Navruz Karimov, a participant of the third CABAR.asia School of Analytics, shares his experience on the knowledge gained and talks about the trainers, participants, and the training program.
A participant of the third CABAR.asia School of Analytics Kunduz Kydyrova shares her experience about the knowledge gained and talks about three learning facts.
In the summer of 2020 Tajik authorities made an announcement about the probability of decrease on the availability of electricity. This article will attempt to understand the reasons why the water rapidly decreased in the river that eventually caused shrinkage in the Nurek Dam.
The socio-political situation in Uzbekistan has been tense in recent years but now in many areas a crisis may be unfolding in the wake of the pandemic. As the economic tensions are reflected in the published figures, it can be seen that the country’s external debt and levels of poverty are growing and an atmosphere of social control is on the rise.
As an independent state, Uzbekistan appeared on the world map in 1991. The country launched reforms that were supposed to create a base for running a market economy. In 1996, however the course of the economy was radically shifted towards intensification of state intervention in the economy and the implementation of an import substitution policy.
Scorched earth: media in Uzbekistan between 2005 and 2016
Under the rule of President Islam Karimov (1991-2016), the media in Uzbekistan experienced significant pressure. The total domination of the media environment by censorship and threats to journalists meant there was no freedom of expression in the media at all.
The COVID-19 pandemic threatens economies and has disrupted societies everywhere. To recover, restore, and rebuild, every country will need to lean on expertise and the very best of its human capital. However, in Central Asia, the bitter truth is that systems that were already struggling before the pandemic will suffer more because so many of their best and brightest have simply left. This brain drain of the region’s human capital now poses nearly as big a problem as the virus itself.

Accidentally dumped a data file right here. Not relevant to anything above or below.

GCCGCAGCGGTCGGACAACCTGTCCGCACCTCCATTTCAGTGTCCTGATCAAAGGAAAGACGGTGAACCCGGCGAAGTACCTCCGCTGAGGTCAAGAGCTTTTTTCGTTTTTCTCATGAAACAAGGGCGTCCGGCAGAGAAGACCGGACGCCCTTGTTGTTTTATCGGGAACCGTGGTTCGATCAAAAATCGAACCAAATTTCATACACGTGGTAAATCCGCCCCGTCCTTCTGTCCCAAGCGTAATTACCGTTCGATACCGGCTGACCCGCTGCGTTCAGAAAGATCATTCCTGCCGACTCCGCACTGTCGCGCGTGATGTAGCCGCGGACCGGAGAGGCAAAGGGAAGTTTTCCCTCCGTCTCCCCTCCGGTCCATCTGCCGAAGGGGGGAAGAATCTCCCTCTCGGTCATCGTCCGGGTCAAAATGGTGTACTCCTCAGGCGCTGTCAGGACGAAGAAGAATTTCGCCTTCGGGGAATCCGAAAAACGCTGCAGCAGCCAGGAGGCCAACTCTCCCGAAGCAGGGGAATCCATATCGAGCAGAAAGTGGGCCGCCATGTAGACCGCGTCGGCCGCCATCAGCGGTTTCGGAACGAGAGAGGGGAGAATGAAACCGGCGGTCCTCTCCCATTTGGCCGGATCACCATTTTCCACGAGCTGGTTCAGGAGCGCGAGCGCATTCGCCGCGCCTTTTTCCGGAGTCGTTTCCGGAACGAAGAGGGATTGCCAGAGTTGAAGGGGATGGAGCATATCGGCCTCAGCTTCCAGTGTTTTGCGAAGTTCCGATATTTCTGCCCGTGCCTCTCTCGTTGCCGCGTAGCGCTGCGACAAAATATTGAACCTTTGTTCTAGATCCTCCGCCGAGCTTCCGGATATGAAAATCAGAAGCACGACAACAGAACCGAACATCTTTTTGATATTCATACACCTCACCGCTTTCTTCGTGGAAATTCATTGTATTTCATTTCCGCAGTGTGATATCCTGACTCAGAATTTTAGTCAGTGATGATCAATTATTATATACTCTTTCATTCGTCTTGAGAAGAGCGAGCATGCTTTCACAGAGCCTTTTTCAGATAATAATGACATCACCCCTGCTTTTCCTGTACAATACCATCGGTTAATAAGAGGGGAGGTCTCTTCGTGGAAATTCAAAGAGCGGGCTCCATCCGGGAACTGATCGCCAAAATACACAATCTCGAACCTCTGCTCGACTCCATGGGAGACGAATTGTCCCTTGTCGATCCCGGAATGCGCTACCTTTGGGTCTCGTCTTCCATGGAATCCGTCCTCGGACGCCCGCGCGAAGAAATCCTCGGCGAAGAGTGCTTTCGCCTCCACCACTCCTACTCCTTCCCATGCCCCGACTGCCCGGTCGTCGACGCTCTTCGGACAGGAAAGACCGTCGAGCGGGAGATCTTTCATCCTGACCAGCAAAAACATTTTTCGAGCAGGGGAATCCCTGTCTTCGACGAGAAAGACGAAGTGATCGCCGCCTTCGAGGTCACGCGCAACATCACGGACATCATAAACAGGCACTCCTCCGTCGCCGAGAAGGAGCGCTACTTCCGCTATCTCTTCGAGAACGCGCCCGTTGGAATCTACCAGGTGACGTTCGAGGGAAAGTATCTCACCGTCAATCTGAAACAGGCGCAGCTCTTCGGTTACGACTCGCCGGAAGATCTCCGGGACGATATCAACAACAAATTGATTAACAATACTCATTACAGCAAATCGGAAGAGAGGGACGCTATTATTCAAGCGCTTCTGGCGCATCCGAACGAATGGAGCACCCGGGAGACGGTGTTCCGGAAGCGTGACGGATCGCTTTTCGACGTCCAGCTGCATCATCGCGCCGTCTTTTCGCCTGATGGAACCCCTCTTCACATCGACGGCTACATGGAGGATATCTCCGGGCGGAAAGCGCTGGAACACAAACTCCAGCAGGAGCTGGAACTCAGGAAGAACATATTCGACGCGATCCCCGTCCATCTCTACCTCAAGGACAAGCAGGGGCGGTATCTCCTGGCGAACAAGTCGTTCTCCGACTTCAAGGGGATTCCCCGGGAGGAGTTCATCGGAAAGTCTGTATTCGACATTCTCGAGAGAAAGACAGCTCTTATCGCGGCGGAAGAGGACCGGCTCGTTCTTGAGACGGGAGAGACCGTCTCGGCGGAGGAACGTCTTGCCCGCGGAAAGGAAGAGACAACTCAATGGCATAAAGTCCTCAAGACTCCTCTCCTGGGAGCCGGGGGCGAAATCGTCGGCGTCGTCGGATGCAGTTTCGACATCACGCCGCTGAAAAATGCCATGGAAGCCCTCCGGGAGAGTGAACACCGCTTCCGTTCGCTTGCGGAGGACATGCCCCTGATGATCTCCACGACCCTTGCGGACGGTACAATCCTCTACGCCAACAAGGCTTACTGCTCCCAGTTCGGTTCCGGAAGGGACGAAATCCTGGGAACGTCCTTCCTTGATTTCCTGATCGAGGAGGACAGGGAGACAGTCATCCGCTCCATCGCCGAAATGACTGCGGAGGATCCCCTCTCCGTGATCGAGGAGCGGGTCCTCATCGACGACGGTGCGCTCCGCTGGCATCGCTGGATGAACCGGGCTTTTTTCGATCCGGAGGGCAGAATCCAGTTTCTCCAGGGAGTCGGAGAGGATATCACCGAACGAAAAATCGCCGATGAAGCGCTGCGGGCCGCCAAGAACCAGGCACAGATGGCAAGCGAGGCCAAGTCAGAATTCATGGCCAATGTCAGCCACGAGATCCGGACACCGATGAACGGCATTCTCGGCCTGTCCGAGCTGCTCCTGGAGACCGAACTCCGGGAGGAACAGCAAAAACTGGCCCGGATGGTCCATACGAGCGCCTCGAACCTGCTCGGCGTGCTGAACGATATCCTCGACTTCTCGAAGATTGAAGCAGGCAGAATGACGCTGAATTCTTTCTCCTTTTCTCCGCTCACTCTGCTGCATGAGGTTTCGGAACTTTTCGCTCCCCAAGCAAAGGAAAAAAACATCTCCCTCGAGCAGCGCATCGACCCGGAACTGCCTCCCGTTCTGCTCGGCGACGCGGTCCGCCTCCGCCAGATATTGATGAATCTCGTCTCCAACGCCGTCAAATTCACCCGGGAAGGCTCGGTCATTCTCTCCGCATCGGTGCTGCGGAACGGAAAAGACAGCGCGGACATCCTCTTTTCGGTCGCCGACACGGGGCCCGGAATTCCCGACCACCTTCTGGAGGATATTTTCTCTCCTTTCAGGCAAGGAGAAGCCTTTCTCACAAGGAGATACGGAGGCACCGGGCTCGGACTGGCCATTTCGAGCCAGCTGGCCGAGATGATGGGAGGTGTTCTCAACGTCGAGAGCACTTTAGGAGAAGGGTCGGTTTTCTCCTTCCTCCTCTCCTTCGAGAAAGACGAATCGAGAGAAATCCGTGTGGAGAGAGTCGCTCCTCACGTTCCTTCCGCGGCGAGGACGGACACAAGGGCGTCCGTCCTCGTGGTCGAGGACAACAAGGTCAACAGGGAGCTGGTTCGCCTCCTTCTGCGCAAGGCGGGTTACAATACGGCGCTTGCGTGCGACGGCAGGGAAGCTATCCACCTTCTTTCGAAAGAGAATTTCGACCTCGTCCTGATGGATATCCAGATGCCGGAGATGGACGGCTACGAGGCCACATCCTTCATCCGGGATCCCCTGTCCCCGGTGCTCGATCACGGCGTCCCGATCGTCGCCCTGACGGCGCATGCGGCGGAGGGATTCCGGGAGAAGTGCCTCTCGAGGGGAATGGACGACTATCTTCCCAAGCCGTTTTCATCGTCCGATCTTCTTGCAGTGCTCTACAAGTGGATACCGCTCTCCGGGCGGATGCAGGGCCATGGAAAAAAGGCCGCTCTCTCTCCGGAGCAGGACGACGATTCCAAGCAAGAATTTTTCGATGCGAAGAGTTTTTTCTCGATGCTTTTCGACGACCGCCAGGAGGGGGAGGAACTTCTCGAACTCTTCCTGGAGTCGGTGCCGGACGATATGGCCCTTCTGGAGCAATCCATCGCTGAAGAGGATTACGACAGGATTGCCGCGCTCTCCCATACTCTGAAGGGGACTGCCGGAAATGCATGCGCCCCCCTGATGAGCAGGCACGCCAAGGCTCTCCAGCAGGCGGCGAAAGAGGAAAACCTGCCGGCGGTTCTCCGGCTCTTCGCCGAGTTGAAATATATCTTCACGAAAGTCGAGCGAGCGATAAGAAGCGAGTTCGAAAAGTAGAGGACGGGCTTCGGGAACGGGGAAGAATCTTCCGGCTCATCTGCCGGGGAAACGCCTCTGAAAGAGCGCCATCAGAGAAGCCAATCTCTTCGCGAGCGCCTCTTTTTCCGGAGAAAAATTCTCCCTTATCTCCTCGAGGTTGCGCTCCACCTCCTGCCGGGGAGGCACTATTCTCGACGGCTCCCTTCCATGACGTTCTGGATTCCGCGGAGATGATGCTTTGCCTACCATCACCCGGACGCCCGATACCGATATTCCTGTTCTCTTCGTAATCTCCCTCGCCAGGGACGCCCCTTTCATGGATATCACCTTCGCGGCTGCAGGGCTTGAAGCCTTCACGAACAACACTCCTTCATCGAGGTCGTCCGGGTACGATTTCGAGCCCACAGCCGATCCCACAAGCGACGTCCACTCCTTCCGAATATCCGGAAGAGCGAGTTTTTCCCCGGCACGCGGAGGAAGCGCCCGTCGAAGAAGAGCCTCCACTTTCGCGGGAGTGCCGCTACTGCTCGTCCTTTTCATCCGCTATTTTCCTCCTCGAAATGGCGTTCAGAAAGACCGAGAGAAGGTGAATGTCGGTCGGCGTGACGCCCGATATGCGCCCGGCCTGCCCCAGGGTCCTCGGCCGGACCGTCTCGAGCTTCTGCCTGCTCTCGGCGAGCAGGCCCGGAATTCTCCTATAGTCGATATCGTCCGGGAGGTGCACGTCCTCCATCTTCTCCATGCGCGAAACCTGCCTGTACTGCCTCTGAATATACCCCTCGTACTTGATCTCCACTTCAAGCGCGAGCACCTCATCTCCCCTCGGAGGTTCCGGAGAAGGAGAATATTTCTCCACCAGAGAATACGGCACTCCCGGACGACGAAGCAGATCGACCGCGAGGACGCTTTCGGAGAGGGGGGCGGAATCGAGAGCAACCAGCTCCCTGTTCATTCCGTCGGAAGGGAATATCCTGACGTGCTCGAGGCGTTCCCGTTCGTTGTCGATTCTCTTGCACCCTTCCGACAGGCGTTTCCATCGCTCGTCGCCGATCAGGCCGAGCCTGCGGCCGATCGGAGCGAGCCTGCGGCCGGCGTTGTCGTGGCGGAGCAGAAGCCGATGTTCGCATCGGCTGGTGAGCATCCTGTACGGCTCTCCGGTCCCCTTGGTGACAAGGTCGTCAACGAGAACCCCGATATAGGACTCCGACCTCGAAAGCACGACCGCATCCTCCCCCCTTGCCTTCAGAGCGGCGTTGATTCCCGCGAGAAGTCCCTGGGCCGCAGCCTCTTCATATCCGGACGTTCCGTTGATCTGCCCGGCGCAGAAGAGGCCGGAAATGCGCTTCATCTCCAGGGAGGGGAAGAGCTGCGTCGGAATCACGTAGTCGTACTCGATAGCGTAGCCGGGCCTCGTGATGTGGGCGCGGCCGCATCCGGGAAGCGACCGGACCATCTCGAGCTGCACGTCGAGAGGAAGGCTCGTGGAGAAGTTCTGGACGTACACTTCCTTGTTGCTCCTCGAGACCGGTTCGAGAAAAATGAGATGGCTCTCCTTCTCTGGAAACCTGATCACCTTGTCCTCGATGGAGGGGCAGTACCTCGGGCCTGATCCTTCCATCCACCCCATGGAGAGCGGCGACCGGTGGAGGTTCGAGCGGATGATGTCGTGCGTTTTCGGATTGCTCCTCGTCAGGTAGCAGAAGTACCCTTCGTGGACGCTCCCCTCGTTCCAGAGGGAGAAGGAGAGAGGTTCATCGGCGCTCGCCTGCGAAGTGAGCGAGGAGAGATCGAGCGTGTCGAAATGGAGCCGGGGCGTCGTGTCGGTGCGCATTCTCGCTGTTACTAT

Overview of NGOs in Uzbekistan
According to the Ministry of Justice of Uzbekistan the total number of registered non-governmental organisations (NGOs) in the country as of 2020 exceeded 10,000. The Ministry boasted that NGOs are increasingly gaining strong positions in the development of Uzbek society and are becoming a full-fledged partner of the state as the result of adopted legislative measures.
The coronavirus pandemic in Kazakhstan has pushed for a massive transition to the digital environment. The situation with forced digitalization was a good lesson and revealed shortcomings in the provision of public services online.